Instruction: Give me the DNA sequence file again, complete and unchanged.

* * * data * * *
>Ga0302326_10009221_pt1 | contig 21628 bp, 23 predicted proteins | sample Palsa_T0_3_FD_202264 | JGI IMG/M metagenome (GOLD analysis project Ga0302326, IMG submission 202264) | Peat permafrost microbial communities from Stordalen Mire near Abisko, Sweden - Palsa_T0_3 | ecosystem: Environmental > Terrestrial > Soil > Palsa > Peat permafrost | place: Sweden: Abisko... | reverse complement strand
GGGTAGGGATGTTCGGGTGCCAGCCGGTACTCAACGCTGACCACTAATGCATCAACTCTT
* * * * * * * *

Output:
>Ga0302326_10009221_pt1 | contig 21628 bp, 23 predicted proteins | sample Palsa_T0_3_FD_202264 | JGI IMG/M metagenome (GOLD analysis project Ga0302326, IMG submission 202264) | Peat permafrost microbial communities from Stordalen Mire near Abisko, Sweden - Palsa_T0_3 | ecosystem: Environmental > Terrestrial > Soil > Palsa > Peat permafrost | place: Sweden: Abisko... | reverse complement strand
GGGTAGGGATGTTCGGGTGCCAGCCGGTACTCAACGCTGACCACTAATGCATCAACTCTT